WASHINGTON (6/10/09)--Saying “I am a member of the credit union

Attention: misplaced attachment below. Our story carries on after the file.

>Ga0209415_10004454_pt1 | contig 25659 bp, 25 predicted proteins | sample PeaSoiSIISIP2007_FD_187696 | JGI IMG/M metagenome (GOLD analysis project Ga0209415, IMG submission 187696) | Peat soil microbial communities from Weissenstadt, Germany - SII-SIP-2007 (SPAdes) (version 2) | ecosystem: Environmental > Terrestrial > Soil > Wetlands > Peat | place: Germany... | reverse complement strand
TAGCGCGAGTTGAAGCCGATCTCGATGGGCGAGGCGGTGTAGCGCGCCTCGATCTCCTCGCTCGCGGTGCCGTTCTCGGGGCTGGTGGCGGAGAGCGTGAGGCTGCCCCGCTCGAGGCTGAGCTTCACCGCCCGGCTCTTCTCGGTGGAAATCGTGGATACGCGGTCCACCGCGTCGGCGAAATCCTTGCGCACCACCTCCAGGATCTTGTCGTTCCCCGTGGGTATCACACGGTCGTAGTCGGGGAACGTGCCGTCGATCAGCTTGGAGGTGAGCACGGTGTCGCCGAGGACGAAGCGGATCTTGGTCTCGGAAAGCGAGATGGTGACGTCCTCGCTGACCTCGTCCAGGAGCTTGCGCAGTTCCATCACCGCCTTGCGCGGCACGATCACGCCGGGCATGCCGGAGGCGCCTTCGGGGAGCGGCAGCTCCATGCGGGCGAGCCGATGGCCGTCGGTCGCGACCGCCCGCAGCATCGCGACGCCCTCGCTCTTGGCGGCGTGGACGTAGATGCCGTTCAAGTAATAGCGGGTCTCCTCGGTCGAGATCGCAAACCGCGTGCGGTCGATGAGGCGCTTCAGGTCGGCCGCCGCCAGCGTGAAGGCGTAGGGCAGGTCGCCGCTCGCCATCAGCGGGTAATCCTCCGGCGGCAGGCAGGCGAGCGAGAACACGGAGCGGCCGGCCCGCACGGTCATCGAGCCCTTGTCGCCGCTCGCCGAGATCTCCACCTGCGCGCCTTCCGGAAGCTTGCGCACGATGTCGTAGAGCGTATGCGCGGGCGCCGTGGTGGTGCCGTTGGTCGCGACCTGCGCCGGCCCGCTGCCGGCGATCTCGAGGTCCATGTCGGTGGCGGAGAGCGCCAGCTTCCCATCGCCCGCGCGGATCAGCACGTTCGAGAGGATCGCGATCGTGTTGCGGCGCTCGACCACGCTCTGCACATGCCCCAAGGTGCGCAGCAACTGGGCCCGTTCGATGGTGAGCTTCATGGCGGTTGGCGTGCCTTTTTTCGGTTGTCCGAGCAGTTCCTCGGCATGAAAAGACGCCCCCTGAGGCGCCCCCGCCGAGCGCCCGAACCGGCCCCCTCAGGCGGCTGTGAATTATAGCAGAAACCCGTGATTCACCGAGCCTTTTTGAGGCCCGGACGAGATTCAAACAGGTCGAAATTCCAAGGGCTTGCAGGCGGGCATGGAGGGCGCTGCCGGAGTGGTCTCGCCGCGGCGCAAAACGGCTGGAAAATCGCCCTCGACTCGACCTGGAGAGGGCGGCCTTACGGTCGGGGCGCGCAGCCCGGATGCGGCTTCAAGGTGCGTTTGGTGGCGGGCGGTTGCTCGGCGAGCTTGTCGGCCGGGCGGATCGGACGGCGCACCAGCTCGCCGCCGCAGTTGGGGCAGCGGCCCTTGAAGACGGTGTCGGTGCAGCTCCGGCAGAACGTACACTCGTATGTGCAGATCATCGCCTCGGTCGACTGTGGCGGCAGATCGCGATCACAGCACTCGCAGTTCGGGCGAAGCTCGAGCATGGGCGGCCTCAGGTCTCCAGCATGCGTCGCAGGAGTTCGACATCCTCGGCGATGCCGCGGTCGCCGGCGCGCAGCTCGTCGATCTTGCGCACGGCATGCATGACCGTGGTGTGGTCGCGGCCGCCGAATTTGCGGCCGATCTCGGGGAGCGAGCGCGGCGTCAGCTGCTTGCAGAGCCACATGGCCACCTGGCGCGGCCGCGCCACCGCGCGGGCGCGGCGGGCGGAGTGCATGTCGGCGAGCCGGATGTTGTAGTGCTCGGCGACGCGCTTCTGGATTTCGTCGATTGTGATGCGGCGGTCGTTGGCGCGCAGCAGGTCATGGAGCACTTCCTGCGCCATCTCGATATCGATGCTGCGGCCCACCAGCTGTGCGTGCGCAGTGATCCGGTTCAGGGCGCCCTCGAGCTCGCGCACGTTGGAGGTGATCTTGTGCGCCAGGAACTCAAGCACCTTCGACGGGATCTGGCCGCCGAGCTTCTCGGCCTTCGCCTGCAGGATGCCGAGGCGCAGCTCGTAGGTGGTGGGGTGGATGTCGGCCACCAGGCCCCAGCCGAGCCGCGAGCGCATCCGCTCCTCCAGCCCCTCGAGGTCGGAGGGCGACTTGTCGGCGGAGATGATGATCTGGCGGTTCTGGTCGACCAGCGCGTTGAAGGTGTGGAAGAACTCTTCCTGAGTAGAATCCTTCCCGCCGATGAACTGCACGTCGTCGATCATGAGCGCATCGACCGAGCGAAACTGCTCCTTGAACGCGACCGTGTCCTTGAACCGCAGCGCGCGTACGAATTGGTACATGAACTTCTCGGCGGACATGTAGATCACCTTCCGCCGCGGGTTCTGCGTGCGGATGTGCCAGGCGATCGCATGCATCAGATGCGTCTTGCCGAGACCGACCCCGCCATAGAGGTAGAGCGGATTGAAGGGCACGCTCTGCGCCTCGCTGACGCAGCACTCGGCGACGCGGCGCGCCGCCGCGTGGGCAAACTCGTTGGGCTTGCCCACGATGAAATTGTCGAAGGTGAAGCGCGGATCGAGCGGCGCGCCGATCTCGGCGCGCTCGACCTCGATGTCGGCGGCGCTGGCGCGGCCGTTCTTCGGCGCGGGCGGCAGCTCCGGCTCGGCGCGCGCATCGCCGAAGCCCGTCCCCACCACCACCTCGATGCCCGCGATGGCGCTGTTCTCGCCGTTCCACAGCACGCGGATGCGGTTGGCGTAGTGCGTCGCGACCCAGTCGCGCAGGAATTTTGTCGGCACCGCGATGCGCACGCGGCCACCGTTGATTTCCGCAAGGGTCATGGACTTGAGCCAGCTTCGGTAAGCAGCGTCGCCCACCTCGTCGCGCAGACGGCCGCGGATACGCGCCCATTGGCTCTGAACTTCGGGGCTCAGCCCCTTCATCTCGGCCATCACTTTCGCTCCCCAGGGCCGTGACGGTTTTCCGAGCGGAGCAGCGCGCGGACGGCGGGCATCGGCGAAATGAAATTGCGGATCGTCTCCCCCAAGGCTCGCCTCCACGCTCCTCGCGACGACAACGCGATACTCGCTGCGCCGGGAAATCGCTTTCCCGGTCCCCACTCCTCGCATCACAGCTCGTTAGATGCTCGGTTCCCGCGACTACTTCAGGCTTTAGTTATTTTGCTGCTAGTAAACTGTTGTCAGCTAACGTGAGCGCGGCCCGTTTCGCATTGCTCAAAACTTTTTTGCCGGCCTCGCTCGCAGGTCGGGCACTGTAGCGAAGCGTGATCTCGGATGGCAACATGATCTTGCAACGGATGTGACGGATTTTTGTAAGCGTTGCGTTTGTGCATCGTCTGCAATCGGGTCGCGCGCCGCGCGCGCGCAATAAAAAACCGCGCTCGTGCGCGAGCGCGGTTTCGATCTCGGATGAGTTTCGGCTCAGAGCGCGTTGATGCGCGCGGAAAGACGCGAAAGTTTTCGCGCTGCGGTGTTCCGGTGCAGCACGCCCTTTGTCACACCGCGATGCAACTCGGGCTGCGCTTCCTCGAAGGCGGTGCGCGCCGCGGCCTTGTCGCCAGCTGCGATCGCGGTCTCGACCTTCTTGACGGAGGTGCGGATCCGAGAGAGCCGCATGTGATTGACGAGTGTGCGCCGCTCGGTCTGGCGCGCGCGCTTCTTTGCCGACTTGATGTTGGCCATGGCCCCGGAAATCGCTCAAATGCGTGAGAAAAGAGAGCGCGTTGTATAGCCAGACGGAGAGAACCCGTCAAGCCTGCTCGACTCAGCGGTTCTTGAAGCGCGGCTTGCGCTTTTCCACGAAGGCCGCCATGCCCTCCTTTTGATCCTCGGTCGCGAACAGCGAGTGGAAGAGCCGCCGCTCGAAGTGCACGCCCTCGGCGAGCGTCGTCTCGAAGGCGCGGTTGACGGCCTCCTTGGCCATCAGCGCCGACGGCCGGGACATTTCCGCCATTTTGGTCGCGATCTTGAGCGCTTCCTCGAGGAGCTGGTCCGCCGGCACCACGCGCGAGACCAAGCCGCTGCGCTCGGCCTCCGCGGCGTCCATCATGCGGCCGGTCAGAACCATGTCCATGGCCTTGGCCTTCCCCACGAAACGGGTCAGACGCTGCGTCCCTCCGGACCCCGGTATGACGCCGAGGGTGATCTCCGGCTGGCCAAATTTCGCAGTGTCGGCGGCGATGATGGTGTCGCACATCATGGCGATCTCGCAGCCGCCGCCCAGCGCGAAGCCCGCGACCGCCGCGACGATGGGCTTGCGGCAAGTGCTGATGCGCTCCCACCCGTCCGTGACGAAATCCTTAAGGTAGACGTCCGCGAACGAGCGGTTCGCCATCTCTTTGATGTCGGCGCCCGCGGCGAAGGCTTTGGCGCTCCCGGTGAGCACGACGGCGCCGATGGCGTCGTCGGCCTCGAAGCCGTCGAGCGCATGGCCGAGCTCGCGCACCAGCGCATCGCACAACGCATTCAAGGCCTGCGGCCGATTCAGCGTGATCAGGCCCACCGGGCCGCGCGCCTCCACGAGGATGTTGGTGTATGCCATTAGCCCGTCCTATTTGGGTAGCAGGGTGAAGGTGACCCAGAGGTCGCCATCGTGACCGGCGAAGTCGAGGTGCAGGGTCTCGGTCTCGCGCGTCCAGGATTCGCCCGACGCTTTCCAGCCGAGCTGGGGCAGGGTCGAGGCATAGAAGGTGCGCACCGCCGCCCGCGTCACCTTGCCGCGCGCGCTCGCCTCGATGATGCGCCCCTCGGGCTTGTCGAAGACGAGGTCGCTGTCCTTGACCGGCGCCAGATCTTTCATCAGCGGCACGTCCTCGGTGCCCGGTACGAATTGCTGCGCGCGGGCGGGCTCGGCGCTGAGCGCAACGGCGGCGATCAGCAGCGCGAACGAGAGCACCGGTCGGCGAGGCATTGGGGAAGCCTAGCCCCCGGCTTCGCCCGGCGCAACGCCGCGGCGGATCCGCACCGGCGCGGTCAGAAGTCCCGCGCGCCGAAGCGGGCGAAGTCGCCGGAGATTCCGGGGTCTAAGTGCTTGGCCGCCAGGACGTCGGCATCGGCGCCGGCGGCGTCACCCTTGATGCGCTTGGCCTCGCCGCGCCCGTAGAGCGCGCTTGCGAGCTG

family,” longtime credit union champion Rep. Paul Kanjorski (D-Pa.) said he supports lifting the statutory cap on credit union member business lending (MBL). He made the comments Tuesday at the National Credit Union Administration’s (NCUA) symposium highlighting the 75th anniversary of the 1934 Federal Credit Union Act. The symposium was organized by NCUA board member Gigi Hyland, who said its goal is to generate ideas and suggestions on the direction of the credit union movement that she can take back to the NCUA board for further discussion. Credit Union National Association (CUNA) President Dan Mica was among those attending. Rep. Kanjorski said lifting the MBL cap would be a quick way to stimulate the economy with $10 billion in new lending. Credit unions, he added, provide an important and needed service in this area. “Those business limitations must be raised,” he said, provided adequate enforcement is in place as a safeguard. Lifting or eliminating the MBL cap is one of CUNA’s top legislative priorities this year. The congressman also urged the NCUA to pursue its review of the corporate credit union sector, saying there should be fewer than 28 corporates, though he did not indicate how many. He expressed his preference for federal over private deposit insurance. And he reiterated his view that in credit union-to-bank conversions the members’ capital should be channeled to a not-for-profit entity such as another credit union, rather to a small group of insiders. Credit unions’ tax-exempt status is secure, he said, but credit unions must adhere to the core legislative principles that define them as not-for-profit cooperatives, democratically controlled, overseen by volunteer boards, and meeting the financial needs of all consumers, especially those of modest means. With the Obama administration due to unveil its proposal for financial regulatory reform next week, Kanjorski said the derivatives and hedge fund markets must be brought under government supervision, calling them a “silent cancer” that potentially can be disastrous for the economy if left unregulated. In conversation with CUNA’s Dan Mica afterward, he said the rating agencies also should come under closer congressional scrutiny. Kanjorski said that legislators should take a patient approach to any regulatory reform, as adhering to an arbitrary deadline would mean that they “are going to do a superficial patch-up" rather than a comprehensive overhaul of the financial regulatory structure. Hyland’s symposium continues through this morning. Mica commended her for hosting the event. “It is clear Board Member Hyland is committed to broadening the conversation and enhancing the credit union movement for its next 75 years,” he said.